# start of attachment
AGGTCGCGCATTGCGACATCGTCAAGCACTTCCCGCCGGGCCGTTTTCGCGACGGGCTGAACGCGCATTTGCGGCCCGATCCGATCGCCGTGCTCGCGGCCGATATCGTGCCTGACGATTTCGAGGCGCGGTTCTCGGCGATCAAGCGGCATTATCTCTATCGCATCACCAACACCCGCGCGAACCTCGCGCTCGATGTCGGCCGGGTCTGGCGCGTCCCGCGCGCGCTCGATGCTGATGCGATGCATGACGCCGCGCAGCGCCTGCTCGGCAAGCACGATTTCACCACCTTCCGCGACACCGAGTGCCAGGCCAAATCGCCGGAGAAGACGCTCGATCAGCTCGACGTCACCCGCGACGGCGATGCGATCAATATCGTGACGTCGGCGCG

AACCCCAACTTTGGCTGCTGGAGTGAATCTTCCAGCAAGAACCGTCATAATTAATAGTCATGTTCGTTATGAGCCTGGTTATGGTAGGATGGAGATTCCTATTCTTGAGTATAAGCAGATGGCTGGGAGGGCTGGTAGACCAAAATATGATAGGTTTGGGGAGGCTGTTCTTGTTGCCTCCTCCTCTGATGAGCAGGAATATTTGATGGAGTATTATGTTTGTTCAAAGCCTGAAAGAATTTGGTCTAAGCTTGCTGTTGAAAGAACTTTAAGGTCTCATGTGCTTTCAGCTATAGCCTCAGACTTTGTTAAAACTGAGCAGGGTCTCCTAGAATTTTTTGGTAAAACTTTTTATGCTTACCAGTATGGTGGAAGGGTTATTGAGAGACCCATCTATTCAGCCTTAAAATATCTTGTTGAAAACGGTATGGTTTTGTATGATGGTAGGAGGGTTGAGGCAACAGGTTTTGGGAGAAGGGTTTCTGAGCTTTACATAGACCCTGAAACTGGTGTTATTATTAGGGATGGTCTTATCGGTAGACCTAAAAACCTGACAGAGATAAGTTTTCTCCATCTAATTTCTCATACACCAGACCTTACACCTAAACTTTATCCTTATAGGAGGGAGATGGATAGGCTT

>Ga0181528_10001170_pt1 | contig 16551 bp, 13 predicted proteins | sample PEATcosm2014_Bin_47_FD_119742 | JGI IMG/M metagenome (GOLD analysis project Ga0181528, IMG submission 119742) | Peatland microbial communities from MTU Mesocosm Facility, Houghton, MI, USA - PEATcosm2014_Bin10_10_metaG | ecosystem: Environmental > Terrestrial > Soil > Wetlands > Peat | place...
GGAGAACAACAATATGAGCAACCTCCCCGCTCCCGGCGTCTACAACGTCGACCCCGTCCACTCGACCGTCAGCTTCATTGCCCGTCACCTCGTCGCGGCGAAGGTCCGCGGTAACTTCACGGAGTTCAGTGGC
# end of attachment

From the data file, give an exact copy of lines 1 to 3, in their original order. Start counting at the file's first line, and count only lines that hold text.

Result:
AGGTCGCGCATTGCGACATCGTCAAGCACTTCCCGCCGGGCCGTTTTCGCGACGGGCTGAACGCGCATTTGCGGCCCGATCCGATCGCCGTGCTCGCGGCCGATATCGTGCCTGACGATTTCGAGGCGCGGTTCTCGGCGATCAAGCGGCATTATCTCTATCGCATCACCAACACCCGCGCGAACCTCGCGCTCGATGTCGGCCGGGTCTGGCGCGTCCCGCGCGCGCTCGATGCTGATGCGATGCATGACGCCGCGCAGCGCCTGCTCGGCAAGCACGATTTCACCACCTTCCGCGACACCGAGTGCCAGGCCAAATCGCCGGAGAAGACGCTCGATCAGCTCGACGTCACCCGCGACGGCGATGCGATCAATATCGTGACGTCGGCGCG

AACCCCAACTTTGGCTGCTGGAGTGAATCTTCCAGCAAGAACCGTCATAATTAATAGTCATGTTCGTTATGAGCCTGGTTATGGTAGGATGGAGATTCCTATTCTTGAGTATAAGCAGATGGCTGGGAGGGCTGGTAGACCAAAATATGATAGGTTTGGGGAGGCTGTTCTTGTTGCCTCCTCCTCTGATGAGCAGGAATATTTGATGGAGTATTATGTTTGTTCAAAGCCTGAAAGAATTTGGTCTAAGCTTGCTGTTGAAAGAACTTTAAGGTCTCATGTGCTTTCAGCTATAGCCTCAGACTTTGTTAAAACTGAGCAGGGTCTCCTAGAATTTTTTGGTAAAACTTTTTATGCTTACCAGTATGGTGGAAGGGTTATTGAGAGACCCATCTATTCAGCCTTAAAATATCTTGTTGAAAACGGTATGGTTTTGTATGATGGTAGGAGGGTTGAGGCAACAGGTTTTGGGAGAAGGGTTTCTGAGCTTTACATAGACCCTGAAACTGGTGTTATTATTAGGGATGGTCTTATCGGTAGACCTAAAAACCTGACAGAGATAAGTTTTCTCCATCTAATTTCTCATACACCAGACCTTACACCTAAACTTTATCCTTATAGGAGGGAGATGGATAGGCTT

>Ga0181528_10001170_pt1 | contig 16551 bp, 13 predicted proteins | sample PEATcosm2014_Bin_47_FD_119742 | JGI IMG/M metagenome (GOLD analysis project Ga0181528, IMG submission 119742) | Peatland microbial communities from MTU Mesocosm Facility, Houghton, MI, USA - PEATcosm2014_Bin10_10_metaG | ecosystem: Environmental > Terrestrial > Soil > Wetlands > Peat | place...